Ditching methane controls is a bad deal for many reasons. Methane is the leading source of ozone smog worldwide. That’s why researchers such as Jason West of the University of North Carolina and Arlene Fiore of Columbia University have shown that methane reductions can save tens of thousands of lives.

Leaking methane also means wasting a valuable fuel. Since methane is short-lived, it actually causes more warming near-term than traditional 100-year outlooks would suggest. Controlling methane while keeping the council’s $40-plus/ton tax proposal would accelerate U.S. progress toward its ultimate goal of 80 percent emission reductions by 2050.

Environmentalists have little to lose trading the Clean Power Plan for a carbon tax. As I wrote with Leah Parks last year, the U.S. is well ahead of schedule to meet the plan’s targets. That’s because cheaper natural gas and renewables are already displacing coal, even as the Clean Power Plan remains tied up in court.

The main importance of the Clean Power Plan is preventing a swing back to coal if natural gas prices rise. But a carbon tax averts that scenario. A $40/ton tax would add 4.2 cents per kilowatt hour to the cost of coal electricity, but just 1.6 cents for natural gas combined cycle plants. Solar and wind would pay nothing.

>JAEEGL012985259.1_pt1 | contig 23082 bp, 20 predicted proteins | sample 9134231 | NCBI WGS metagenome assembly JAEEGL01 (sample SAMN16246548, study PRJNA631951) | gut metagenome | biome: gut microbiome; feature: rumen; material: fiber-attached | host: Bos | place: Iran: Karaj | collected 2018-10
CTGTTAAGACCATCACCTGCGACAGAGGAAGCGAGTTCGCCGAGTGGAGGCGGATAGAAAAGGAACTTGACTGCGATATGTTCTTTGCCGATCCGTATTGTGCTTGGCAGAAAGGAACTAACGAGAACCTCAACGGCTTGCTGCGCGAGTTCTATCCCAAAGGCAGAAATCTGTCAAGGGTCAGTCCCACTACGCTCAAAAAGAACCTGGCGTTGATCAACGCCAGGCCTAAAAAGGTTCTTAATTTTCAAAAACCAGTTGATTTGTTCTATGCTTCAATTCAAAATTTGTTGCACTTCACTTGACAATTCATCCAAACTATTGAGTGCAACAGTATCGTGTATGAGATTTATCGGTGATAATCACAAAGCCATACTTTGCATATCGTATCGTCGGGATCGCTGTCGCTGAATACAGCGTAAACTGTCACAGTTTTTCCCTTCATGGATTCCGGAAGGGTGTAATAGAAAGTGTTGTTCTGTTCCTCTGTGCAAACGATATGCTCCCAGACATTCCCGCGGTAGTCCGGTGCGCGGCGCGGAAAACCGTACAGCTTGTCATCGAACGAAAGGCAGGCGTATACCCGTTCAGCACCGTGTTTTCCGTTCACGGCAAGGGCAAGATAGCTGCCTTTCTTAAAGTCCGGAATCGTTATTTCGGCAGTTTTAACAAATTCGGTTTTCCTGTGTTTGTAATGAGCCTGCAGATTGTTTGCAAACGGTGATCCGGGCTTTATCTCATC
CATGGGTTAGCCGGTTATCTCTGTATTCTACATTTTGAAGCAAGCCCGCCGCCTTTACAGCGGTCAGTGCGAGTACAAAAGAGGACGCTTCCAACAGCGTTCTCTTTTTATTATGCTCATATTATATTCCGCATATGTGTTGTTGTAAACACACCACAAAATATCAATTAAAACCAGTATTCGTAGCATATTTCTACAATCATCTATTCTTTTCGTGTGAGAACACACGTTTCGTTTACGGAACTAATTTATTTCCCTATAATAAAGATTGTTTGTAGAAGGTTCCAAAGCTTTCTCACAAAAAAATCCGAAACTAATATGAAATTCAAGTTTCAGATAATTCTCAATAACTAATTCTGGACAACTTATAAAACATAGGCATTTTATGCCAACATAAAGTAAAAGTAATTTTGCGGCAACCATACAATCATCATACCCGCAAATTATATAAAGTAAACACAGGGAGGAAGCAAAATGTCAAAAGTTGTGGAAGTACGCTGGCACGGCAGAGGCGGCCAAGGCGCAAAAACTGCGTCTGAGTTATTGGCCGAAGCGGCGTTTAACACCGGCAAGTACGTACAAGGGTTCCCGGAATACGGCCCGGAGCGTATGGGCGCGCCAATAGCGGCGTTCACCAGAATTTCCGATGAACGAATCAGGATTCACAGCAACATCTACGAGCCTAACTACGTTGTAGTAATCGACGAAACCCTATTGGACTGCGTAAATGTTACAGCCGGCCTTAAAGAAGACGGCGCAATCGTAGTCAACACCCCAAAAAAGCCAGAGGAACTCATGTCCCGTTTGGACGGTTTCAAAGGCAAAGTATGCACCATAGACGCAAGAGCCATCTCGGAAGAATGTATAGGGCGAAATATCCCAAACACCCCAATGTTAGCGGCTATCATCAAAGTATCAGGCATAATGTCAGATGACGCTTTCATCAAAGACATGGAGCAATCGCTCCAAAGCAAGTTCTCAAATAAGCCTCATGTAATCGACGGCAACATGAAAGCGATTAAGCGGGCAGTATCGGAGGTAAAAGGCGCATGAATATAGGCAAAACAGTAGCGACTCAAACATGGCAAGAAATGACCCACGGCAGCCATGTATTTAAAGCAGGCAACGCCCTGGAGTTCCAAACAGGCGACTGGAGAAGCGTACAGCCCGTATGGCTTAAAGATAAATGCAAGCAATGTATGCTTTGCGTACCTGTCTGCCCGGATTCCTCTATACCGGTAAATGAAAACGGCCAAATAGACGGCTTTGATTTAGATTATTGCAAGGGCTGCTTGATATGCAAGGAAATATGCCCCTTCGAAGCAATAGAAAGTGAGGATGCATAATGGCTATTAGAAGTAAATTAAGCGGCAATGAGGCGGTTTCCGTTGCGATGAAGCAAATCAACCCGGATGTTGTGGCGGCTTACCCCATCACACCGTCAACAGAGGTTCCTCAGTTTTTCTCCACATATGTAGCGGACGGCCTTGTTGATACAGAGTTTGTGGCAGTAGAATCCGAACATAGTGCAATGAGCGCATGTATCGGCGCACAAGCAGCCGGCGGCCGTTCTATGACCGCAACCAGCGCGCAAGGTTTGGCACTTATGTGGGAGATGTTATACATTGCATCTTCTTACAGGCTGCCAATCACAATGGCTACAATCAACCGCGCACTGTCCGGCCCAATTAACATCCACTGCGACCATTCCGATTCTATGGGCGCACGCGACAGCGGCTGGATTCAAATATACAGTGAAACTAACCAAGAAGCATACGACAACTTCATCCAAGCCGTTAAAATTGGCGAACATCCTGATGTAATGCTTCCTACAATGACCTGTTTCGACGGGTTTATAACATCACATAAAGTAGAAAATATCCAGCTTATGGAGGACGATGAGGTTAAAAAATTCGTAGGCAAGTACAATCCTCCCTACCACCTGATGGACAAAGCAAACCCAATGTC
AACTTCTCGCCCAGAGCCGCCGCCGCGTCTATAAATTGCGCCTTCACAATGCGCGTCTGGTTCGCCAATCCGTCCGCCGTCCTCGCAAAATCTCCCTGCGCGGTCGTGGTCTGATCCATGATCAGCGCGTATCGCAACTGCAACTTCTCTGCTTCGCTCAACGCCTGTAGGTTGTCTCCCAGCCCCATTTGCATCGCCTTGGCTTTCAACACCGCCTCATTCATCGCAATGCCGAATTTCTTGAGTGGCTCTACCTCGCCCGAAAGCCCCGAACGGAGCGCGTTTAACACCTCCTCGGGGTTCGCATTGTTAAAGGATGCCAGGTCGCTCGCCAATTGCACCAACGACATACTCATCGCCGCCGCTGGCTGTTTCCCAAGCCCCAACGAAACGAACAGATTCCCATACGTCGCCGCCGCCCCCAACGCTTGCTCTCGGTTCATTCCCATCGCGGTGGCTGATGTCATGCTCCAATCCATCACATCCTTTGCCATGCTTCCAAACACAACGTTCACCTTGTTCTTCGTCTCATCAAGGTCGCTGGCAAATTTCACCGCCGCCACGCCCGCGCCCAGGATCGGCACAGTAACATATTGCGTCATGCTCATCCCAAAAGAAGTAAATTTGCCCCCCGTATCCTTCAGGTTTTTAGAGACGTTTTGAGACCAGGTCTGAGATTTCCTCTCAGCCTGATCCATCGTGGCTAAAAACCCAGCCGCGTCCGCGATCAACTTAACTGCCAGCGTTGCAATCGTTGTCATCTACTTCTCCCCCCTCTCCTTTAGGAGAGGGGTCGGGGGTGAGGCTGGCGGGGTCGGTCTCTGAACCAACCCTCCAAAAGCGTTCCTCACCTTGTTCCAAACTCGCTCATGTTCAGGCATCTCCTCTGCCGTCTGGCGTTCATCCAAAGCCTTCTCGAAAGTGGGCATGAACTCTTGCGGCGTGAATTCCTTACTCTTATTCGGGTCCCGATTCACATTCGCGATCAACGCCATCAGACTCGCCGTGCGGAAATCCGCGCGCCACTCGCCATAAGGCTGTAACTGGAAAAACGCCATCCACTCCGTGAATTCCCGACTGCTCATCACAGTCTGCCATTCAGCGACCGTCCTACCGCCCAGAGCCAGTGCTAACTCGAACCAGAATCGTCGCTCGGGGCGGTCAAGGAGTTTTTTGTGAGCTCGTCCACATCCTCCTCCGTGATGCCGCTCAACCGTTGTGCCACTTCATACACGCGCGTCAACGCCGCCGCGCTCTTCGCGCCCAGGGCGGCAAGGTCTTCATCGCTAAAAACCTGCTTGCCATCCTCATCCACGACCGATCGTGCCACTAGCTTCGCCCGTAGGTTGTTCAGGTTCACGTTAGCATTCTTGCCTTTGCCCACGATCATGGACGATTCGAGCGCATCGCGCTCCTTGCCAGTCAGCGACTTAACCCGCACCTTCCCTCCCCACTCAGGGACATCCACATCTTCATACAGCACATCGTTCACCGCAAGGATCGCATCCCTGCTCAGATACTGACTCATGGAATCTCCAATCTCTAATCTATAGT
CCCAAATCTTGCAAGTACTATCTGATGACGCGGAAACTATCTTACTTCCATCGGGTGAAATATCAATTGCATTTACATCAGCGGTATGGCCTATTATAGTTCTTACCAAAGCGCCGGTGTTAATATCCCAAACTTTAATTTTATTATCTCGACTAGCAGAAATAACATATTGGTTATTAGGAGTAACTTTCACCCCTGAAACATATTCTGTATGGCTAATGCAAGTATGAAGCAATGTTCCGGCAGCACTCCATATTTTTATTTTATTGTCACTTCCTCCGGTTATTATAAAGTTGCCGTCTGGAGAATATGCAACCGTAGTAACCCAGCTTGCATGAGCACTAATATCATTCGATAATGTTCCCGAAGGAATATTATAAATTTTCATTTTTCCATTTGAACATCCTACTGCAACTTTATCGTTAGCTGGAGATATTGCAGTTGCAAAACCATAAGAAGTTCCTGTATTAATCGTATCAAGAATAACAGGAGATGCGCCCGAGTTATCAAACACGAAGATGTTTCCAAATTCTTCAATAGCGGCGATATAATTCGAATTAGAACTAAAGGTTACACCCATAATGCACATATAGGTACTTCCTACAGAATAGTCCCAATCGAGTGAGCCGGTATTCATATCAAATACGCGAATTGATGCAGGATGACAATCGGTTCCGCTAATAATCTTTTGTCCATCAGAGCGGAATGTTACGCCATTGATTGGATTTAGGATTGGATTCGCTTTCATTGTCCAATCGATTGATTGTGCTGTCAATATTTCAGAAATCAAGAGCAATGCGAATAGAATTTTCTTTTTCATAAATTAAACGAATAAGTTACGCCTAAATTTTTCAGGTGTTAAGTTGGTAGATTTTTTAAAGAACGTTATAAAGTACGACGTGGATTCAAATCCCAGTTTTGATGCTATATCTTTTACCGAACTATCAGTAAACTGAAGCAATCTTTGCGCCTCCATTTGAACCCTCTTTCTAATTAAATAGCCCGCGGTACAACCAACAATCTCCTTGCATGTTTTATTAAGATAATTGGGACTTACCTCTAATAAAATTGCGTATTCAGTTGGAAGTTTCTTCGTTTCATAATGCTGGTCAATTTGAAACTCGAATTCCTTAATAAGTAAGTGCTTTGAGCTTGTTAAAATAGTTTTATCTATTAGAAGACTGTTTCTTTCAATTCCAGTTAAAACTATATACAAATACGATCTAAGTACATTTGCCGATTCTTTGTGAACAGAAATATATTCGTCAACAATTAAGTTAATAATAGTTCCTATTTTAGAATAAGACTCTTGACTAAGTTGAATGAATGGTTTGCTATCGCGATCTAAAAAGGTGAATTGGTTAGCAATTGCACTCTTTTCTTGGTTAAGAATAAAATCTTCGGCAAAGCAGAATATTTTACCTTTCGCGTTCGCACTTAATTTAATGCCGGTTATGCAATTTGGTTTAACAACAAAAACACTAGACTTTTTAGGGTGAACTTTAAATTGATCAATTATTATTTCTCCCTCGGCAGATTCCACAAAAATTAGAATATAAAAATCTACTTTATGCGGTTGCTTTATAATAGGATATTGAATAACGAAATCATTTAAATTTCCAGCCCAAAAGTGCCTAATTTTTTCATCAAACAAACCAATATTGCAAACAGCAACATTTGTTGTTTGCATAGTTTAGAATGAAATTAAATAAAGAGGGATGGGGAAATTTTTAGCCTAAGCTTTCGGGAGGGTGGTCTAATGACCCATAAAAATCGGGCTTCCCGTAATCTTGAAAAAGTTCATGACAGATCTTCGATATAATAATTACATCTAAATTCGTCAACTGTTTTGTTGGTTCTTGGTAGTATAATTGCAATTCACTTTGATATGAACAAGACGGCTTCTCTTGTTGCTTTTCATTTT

With many coal plants already losing money, coal would quickly give way to cheaper and cleaner forms of electricity. Meanwhile, the tax on natural gas is comparable in size to existing tax credits for wind and solar. Even without those tax credits, wind and solar are already as cheap as new natural gas plants. Taxing natural gas would help renewables extend their recent dominance of new generation capacity without the need for subsidies.

For transportation, the effects of a carbon tax would be far milder. A $40/ton tax would add just 36 cents to the cost of a gallon of gasoline. That’s not going to convince many people to drive less or buy an electric car, especially since electricity prices would rise a bit too. However, with fuel economy standards set to tighten, electric car sales would continue to rise.

Looking beyond the 2025 Paris target, swapping regulations for a carbon tax becomes an even more attractive deal. The Clean Power Plan ends in 2030. However, a steadily rising carbon tax would continue to drive down emissions for decades to come.

Carbon taxes have traditionally been criticized as regressive, since the poor spend a greater share of their income on energy. However, by rebating the tax through a per-person dividend, the Climate Leadership Council’s proposal would leave many low-income families better off.

So should Democrats and independents welcome this deal?

In a word, yes. Writers in The Nation, the The New York Times and Mother Jones have reached similar conclusions. I’d bargain for tougher methane regulations, but could accept waiting to restore those later.

Trouble is, conservative economists and retired Republican statesmen are in no position to seal this deal. RepublicEn, Citizens Climate Lobby and the Climate Solutions Caucus are trying to rally Republican and bipartisan support for a carbon tax in Congress.

For now, such efforts have fallen on deaf ears from politicians who hear no evil on climate. If that changes, liberals and moderates shouldn’t shy away from nixing Obama-era policies to accept a market-based solution to climate change.

Dan Cohan is an associate professor in the Department of Civil and Environmental Engineering at Rice University.

The views of contributors are their own and not the views of The Hill.